That's why we want to talk about and go for a smart solution for that problem and provide our users with a tool that clarifies what they need to achieve and by when. It's not only providing them with a to-do list or just a goal-setting tool. Anybody can set goals - you can say - I want to work 10000 steps, but if there is no clarity or you don't know what you really need to achieve that goal, you end up procrastinating.
So we want to focus on that, and that's where we want to be different. We are not talking about just one more to-do list or goal-tracking tool. We are very specific on ‘let's fight and beat procrastination’.
10) So, when you say freelancers, who are we talking about in terms of your target audience?
We majorly target high-skilled freelancers like copywriters, graphic designers, translators, project managers, or even accountants. People who work for multiple clients with strict deadlines are our user archetype.
But we also understand that these problems that we want to solve are also applicable to employees. So as part of our future plans, first, we want to validate our solution in the B2C market with these high-skilled freelancers. We also see the potential to scale our solution for organizations that are serious about their employees' well-being.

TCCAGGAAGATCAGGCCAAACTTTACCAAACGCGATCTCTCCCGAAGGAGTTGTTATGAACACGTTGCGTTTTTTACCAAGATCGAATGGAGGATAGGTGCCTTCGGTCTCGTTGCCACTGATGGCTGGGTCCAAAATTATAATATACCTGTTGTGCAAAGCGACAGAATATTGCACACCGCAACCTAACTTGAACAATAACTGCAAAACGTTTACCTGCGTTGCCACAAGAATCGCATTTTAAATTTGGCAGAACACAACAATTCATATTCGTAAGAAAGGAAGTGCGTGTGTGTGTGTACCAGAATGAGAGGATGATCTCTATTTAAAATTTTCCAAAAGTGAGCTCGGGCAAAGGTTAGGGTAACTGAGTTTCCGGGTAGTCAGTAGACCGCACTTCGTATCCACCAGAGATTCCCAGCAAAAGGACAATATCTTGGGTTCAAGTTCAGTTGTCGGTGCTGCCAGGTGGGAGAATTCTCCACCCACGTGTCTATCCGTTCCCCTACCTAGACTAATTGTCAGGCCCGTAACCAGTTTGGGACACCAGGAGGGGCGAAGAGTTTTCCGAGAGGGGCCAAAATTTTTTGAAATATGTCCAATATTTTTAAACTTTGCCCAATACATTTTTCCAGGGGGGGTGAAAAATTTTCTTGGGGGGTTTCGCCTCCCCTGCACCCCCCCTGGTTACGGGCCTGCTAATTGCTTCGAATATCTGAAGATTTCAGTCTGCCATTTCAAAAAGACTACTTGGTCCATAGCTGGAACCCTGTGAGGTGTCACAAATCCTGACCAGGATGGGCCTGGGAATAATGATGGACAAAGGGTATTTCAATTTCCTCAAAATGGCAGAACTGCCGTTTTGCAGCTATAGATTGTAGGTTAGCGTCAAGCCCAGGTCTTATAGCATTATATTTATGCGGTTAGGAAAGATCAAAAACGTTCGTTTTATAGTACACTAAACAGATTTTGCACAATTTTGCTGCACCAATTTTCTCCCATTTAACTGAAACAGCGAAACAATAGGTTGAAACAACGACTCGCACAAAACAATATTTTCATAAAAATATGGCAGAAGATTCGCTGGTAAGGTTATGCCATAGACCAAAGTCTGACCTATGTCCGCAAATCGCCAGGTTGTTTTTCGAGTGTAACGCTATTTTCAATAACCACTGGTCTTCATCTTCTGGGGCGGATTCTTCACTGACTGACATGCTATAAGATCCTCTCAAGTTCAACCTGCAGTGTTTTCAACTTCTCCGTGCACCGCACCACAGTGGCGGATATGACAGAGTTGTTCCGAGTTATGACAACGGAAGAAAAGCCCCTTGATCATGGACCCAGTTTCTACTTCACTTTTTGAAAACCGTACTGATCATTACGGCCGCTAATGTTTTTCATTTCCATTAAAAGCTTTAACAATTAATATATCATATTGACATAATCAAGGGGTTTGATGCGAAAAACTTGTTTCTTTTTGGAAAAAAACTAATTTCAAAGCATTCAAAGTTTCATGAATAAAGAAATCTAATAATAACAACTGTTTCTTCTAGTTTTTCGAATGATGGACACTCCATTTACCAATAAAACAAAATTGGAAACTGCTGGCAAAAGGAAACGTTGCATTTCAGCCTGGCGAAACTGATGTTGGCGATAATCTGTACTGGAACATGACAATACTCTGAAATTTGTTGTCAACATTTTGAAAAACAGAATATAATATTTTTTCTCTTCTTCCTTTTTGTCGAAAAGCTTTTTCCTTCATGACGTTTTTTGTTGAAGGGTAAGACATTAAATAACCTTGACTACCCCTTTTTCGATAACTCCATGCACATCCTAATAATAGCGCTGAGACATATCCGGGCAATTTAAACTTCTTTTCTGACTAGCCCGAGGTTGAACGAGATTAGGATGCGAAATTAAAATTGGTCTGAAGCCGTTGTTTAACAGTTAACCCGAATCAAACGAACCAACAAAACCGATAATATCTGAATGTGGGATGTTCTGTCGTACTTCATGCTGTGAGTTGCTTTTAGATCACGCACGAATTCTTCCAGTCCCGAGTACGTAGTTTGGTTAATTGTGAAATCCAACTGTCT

11) I think two weeks back, you presented your app pitch in front of a jury, so what tips do you have for founders on presenting a product pitch in front of investors?
One tip that I can share is to be clear on what problem you want to solve and how your product works. That's one thing that I have learned. The problem is usually easier to explain and understand, but how you will do that and how your product works is usually a bit more challenging.
Not because you are creating something fancy or difficult to explain, but sometimes we get so much in love with the product that we know how it works, but that doesn't mean that people will also understand how it works. So that's the challenge to clearly explain what problem you are solving and how your product works to solve that problem.
If you nail those two areas, then the money will automatically flow. That's also feedback that I received from the jury that day, but it was a nice experience overall.